microworlds
microworlds
Sparkachu Maelworth
Fri, Oct. 26th, 2007 06:13 pm (UTC)

I was thinking about that this morning-- I mean, most American music today isn't that great to begin with. That goes for British "indie" music as well. It's like the bands are pretending that they're something they're not, instead of sticking to their roots. I understand if they want to have a musical sound like some of their influences, but adopting an accent not of their own seems a little odd.


ReplyThread Parent
maps_or_guitars
maps_or_guitars
maps_or_guitars
Fri, Oct. 26th, 2007 06:27 pm (UTC)

Setting aside qualitative judgments on current Anglo-American music, Roots schmoots. I'm grinning friendly-like here: We're all of us uprooted, entirely. What are my roots, then? I grew up listening to classical music with my parents, going to see Gilbert & Sullivan productions, with occasional touches on the Beatles & Dylan they had left over from their youth. Most of the bands that had the greatest influence on me later on were broken up by the time I discovered them - I was a late adopter of a lot of what I love now. Does sticking to one's roots mean sticking to what one heard as a child, or was brought up listening to? Or is it adopting what music you think that culturally ought to be yours - as an American, shouldn't I be mining Harry Smith for my inspiration, chuck out the amps and grow out my beard like Sam Beam? Should I be singing patter songs in Lennon-McCartney harmonies?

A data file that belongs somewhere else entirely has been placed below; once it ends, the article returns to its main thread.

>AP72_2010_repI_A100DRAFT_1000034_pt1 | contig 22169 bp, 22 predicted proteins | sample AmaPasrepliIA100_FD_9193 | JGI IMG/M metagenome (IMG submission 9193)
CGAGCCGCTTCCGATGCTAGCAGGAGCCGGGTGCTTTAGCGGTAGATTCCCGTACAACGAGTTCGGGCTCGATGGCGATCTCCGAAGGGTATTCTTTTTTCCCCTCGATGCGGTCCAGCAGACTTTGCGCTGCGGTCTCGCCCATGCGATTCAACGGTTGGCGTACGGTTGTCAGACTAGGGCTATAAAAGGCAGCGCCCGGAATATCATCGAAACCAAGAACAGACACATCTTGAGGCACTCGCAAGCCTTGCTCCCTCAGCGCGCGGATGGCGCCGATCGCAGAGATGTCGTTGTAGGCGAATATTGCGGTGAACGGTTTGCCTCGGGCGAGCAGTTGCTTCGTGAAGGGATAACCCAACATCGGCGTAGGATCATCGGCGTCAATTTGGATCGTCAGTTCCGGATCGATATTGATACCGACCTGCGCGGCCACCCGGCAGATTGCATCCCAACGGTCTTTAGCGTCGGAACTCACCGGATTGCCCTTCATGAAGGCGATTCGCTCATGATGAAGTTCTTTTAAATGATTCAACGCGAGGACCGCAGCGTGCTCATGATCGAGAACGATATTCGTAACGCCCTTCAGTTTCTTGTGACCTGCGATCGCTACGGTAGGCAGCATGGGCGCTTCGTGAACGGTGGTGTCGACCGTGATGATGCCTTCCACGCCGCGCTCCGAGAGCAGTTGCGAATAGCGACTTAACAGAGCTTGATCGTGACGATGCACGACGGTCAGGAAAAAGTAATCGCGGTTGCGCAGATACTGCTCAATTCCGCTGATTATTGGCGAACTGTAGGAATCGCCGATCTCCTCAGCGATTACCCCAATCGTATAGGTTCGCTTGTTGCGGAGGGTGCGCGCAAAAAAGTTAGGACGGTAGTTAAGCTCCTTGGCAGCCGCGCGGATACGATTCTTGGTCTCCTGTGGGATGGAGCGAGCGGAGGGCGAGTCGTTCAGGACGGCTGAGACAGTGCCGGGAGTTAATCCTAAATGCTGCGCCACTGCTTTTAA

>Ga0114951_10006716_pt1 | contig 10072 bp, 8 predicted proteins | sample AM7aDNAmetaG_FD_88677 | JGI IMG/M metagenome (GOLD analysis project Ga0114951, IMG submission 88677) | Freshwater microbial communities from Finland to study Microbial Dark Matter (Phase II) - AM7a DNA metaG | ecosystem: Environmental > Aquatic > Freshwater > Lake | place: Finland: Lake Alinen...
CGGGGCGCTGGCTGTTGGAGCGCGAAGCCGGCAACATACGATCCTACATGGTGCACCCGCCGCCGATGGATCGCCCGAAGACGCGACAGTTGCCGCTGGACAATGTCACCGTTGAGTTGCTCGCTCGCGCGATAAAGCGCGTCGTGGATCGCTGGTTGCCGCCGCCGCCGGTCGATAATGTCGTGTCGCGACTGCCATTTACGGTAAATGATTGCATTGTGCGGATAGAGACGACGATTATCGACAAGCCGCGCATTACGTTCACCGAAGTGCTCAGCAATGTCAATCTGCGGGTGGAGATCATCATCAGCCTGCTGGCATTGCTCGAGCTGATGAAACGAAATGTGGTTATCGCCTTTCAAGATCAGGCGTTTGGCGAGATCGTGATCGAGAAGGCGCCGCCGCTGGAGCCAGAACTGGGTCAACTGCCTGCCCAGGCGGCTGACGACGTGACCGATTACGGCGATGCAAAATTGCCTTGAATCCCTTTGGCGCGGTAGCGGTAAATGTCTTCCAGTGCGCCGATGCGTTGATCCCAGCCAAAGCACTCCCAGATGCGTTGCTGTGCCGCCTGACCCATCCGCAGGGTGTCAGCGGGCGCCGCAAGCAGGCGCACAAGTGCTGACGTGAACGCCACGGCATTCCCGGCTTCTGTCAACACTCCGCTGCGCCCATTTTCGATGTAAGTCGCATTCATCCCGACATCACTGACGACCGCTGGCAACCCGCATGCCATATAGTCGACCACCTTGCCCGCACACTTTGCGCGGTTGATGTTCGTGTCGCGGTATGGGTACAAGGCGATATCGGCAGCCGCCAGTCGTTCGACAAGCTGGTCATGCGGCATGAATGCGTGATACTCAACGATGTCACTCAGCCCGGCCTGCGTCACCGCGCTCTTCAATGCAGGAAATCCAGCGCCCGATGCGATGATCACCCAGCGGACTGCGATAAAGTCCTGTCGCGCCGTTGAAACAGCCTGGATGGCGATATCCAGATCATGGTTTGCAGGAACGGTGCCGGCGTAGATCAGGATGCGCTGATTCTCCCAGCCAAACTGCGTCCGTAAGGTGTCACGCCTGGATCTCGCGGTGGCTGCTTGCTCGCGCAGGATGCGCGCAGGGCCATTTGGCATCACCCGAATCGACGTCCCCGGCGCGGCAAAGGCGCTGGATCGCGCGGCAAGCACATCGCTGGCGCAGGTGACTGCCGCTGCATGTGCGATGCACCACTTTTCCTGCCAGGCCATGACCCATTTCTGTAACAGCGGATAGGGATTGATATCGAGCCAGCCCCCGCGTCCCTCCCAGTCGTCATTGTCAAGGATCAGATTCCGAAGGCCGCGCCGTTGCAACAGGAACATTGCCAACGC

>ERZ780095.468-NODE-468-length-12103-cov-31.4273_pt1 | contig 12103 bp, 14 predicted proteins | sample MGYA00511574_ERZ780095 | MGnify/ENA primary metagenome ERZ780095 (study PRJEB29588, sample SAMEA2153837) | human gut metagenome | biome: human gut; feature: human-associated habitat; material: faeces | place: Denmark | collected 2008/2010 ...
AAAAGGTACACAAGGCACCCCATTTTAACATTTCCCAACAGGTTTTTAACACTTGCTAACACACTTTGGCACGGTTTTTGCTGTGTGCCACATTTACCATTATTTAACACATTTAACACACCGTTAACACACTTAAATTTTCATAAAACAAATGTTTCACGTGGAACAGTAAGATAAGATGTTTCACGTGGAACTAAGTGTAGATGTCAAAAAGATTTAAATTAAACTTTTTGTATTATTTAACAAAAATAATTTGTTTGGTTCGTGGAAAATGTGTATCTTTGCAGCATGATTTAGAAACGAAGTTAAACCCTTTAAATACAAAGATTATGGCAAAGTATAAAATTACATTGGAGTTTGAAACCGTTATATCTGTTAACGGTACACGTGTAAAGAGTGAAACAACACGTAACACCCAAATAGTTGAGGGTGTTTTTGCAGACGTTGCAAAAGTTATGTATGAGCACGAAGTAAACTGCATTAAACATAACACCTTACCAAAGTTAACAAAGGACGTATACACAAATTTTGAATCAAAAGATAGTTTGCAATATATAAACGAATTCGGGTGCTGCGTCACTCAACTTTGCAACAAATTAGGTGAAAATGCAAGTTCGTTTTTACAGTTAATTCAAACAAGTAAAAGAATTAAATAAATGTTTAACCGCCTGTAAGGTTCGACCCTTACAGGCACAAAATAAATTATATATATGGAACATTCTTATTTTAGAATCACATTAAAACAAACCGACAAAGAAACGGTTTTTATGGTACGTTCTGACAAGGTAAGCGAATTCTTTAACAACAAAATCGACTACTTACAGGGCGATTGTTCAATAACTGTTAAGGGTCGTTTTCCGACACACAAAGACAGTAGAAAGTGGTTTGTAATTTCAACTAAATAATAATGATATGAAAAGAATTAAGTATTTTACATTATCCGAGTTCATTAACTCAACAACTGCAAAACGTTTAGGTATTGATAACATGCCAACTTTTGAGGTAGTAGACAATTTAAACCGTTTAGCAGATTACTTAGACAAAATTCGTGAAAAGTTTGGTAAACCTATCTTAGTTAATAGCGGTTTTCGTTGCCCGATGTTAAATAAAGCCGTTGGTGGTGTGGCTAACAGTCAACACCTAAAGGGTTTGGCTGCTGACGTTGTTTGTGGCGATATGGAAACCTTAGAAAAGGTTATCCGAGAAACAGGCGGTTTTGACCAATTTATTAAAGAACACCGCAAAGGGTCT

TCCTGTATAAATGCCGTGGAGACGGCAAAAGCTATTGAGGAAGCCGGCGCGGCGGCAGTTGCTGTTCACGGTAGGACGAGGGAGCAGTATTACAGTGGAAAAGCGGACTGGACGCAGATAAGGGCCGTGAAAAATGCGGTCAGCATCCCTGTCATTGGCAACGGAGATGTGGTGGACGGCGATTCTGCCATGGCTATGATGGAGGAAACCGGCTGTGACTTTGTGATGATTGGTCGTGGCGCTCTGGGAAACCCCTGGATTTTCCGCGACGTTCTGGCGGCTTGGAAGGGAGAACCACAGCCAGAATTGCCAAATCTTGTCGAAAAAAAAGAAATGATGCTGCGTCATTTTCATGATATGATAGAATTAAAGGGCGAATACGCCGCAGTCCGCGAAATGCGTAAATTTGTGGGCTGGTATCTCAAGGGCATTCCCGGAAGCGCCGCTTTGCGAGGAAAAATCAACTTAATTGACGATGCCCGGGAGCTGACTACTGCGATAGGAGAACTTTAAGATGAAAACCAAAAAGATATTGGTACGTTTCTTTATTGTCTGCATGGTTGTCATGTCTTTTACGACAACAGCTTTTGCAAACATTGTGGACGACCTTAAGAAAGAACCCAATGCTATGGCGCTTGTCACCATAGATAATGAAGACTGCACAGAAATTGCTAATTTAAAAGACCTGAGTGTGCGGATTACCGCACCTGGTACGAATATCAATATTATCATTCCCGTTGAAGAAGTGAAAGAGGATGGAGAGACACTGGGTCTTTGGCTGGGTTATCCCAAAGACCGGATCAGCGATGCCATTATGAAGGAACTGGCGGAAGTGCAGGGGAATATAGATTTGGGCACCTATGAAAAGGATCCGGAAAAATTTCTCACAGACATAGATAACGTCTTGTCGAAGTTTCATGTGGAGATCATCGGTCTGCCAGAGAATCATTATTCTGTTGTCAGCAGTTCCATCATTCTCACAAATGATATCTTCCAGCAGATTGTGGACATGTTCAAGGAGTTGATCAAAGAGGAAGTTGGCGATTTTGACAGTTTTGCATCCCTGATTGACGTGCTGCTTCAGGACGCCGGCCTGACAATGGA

I guess I think influences may have replaced roots.


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loveishappiness
loveishappiness
O.H.
Fri, Oct. 26th, 2007 04:42 pm (UTC)

I think it's more trendy nowadays for British singers to sing in their own (often exaggerated) accents. Kate Nash, Arctic Monkees etc etc


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(no subject) - (Anonymous)
maps_or_guitars
maps_or_guitars
maps_or_guitars
Fri, Oct. 26th, 2007 07:01 pm (UTC)